Montecore came close: Backstage after the attack, with a gaping puncture wound to his neck, Roy’s life was seeping out on the floor: “There was a lot of blood,” says dancer Mike Davies. “A lot.” Roy managed to gasp, “Don’t shoot [the tiger].” While some crew members formed a circle and prayed, others used their fingers to stanch the bleeding while awaiting the medics.

By the time Roy arrived at University Medical Center’s trauma unit seven minutes later, “he was still talking, still breathing,” says Robert Leinbach, public information officer for the Clark County Fire Department. “We tried to get a tube down his throat, and he fought it, which is good, it means he didn’t need it. He could breathe on his own. He talked about his throat hurting.” While famous friends called the hospital—Liz Taylor, Michael Jackson, Arnold Schwarzenegger and even reportedly Mick Jagger—Roy’s condition was too fragile to allow anyone by his bedside other than an inner circle that includes Roy’s brothers Alfred, 70, a retired businessman who flew in from Scotland, and Werner, 65, Roy’s groundskeeper. By press time Roy had suffered two strokes.

Whether Siegfried and Roy will continue to perform remains a large, looming question. While a digitally animated Dream Works series about the pair and their white tigers, Father of the Pride, is still a go, according to their manager, the future of the stage act is in serious doubt. “They made a pact a long time ago,” says Leach, “that if either was ill, incapacitated or unable to work, the other doesn’t go on without him. There is no Siegfried and Roy without Roy.”

And no immediate jobs for their employees. The night after the attack, producer Kenneth Feld assembled the show’s staff and told them to clean out their lockers. “Everyone was bawling,” says dancer Elizabeth Auten, who, like the rest of the workers, was given two weeks’ pay. “It was a tight-knit world. On people’s birthdays we would put on a show, make up songs.”

Only two nights earlier, this same staff had helped celebrate Roy’s birthday party with a Latin-themed show featuring a Marilyn Monroe impersonator and a large cake decorated with white tigers. “It was the most happy I’ve seen him,” says Lance Burton. “The most gregarious, the most outgoing. He was just having a wonderful time.” Now “it’s just over,” says Auten. “I wish we could have at least had a big night together, say goodbye.”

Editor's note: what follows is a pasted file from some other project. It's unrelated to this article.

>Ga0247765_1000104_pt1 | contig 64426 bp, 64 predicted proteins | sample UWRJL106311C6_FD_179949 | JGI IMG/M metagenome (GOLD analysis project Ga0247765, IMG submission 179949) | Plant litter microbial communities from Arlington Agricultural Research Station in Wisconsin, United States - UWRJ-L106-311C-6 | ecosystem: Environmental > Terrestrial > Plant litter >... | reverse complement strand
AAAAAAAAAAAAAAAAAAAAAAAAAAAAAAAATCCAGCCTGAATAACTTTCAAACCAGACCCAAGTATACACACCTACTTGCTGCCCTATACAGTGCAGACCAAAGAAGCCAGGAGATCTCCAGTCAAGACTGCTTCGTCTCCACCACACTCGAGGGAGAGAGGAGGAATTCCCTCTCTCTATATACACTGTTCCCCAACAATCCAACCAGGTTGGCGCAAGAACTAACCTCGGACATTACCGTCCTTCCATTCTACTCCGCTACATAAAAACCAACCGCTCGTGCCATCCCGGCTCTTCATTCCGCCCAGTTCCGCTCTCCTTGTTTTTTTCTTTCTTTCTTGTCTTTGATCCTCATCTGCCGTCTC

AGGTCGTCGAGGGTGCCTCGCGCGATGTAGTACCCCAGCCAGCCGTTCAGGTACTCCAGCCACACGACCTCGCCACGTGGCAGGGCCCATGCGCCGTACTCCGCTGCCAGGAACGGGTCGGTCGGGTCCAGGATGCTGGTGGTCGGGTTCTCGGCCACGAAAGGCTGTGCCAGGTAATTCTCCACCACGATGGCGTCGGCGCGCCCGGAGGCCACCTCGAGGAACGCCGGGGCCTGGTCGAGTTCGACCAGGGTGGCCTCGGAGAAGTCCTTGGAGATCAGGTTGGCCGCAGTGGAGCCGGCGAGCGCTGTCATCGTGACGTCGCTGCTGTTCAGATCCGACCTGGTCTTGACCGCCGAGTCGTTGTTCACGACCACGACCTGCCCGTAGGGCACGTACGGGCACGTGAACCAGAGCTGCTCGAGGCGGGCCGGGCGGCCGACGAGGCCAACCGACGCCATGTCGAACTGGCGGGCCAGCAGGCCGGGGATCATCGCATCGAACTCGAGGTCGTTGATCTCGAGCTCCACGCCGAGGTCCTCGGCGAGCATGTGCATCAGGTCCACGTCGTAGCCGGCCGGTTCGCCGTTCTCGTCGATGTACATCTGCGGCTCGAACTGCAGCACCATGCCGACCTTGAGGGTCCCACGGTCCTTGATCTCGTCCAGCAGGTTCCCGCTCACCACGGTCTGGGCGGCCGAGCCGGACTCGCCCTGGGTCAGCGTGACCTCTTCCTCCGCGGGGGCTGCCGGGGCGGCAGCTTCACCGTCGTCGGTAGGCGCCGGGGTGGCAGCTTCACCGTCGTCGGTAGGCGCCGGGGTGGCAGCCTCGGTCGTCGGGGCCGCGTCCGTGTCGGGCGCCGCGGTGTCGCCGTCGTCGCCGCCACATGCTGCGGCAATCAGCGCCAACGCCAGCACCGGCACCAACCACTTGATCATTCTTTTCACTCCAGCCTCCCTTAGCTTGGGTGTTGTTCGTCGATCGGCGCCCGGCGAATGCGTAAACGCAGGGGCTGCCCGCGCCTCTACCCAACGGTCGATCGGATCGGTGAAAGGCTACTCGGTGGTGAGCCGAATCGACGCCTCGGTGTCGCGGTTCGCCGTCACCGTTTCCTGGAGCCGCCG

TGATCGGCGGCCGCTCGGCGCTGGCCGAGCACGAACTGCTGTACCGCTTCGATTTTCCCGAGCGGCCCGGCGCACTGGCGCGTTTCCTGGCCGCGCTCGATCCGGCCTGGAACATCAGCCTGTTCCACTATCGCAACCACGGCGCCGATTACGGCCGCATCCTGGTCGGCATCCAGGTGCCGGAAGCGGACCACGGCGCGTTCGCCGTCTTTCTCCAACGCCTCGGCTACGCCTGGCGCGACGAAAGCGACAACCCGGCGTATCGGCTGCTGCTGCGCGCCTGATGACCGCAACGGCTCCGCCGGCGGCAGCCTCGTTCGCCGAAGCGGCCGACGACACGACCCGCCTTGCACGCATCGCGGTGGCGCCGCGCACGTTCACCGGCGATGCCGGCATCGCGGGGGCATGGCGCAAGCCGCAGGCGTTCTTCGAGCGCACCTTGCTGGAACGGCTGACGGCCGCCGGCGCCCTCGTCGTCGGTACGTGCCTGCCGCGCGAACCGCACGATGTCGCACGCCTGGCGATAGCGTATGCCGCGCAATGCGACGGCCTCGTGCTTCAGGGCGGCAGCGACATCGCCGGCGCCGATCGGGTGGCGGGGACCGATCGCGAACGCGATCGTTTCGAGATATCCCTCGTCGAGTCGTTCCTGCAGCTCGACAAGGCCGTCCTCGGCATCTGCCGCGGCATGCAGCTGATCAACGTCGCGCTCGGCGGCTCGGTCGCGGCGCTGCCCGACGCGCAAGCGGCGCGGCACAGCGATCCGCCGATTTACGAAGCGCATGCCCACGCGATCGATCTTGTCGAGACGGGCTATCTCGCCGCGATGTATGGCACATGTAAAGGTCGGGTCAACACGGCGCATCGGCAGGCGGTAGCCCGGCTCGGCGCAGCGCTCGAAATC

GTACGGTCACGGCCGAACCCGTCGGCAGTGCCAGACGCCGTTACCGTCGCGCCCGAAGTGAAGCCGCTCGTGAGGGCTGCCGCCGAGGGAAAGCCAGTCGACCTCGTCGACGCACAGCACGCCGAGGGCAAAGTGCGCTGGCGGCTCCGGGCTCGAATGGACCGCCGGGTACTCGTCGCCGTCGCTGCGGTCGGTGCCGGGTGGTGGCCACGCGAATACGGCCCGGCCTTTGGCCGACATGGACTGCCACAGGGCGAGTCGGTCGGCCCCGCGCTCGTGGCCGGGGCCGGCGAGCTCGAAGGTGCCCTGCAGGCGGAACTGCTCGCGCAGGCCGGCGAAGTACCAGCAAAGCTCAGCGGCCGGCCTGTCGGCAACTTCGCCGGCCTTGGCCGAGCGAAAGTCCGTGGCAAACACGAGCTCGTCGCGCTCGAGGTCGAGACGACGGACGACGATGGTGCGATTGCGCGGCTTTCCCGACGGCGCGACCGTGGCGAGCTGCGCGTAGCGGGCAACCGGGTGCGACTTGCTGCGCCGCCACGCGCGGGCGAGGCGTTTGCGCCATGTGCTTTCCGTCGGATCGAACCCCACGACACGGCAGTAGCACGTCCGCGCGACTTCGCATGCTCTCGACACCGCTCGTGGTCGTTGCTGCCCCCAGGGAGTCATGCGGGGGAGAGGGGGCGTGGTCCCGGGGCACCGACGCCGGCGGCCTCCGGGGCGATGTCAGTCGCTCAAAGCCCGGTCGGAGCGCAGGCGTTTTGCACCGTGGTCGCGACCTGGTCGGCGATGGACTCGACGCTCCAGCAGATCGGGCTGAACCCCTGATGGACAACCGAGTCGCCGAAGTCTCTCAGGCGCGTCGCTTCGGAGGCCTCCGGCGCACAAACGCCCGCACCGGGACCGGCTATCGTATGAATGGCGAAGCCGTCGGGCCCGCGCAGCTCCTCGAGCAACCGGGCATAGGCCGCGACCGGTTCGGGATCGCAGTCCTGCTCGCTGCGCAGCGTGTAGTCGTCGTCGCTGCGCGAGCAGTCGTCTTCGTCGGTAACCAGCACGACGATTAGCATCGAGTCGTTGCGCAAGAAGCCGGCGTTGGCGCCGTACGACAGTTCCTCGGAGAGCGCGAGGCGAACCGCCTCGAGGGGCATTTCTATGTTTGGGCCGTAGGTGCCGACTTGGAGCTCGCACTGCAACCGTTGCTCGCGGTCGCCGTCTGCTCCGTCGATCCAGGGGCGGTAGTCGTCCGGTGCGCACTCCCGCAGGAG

Many in Las Vegas felt the same. The German natives’ splashy, tourist-friendly act, which has consistently sold out at the Mirage even with tickets up to $110.50 (a high on the Strip until Celine Dion began charging a top price of $225 for her show), has been key to the city’s transformation from a seedy paradise of hookers, strippers and roulette wheels into a family vacation destination. With their ageless tanned faces, Liberace glamor—a replica of the Sistine Chapel’s frescoes covers the ceiling of Roy’s home—and, of course, an entourage of lions and tigers, “they are the icons of Las Vegas,” says friend Kate Maddox, an entertainment reporter for KLAS-TV. “They’re like our Washington Monument or Empire State Building.”

Whatever the real details of their relationship—they’ve always denied rumors of being gay, much less lovers—”they’re like Siamese twins,” says Steve Wynn. “They’re joined on levels that are hard for the rest of us to understand.” The pair met on a cruise ship in 1959: Siegfried, born in Rosenheim, was performing as a magician, and Roy a native of Nordenham, was a bellboy who had smuggled on board a cheetah named Chico that, so he writes in their 1992 memoir, he had befriended and finally stolen from the Bremen zoo. The cheetah joined the act, and so was born Siegfried and Partner, as the duo was originally billed. They eventually worked their way up to Paris’s Folies Bergère, accumulating large beasts along the way, and then on to Vegas.

Thanks to wealth from such deals as the $57 million contract they signed with the Mirage in 1990, they could afford an estate that could be compared to Michael Jackson’s Neverland—only with scarier livestock. The Jungle Palace includes a park and habitat (the Garden of the “White Tigers) for Roy’s 60-odd exotic big cats. They also own a 100-acre estate, Little Bavaria, 45 minutes from Vegas, populated with swans and more than a dozen dogs, including Roy’s favorite, Piaf, a bulldog that belonged to his late mother. “Siegfried and I,” Roy once said, “are living a modern poem.”

While Siegfried is devoted to inventing new magical illusions, Roy raises his animals—something he’s done since childhood, when (again, according to his memoir) he adopted a half-wolf, half-dog named Hexe that saved him from drowning in a swamp. “Siegfried treats the animals like colleagues,” says Wynn. “But they’re Roy’s children.” According to his friend Lance Burton, “Roy can communicate with these animals on a level that none of the rest of us are aware of.” Rising in the mornings, he strikes a gong to alert the tigers and lions. The ones that have passed on “are cremated and in an urn next to his bed,” says Wynn. “If one of the tigers dies, he grieves. Now imagine—a man like this near death because of a tiger!”

The animal at the heart of the tragedy remains in his cage at the Mirage, but no one expects Montecore to be destroyed. “What Roy has said over and over again was that if something were to happen, that it would be certainly not the tiger’s fault, but his fault,” says Bernie Yuman. And Wynn is sure of one last thing: “If Roy gets out of that bed, the first place he’ll go is to that cat. Nothing on earth will stop him. And he’ll tell Montecore that everything is cool.”


Vickie Bane, Kimberley McGee and Steve Friess in Las Vegas and Champ Clark in Los Angeles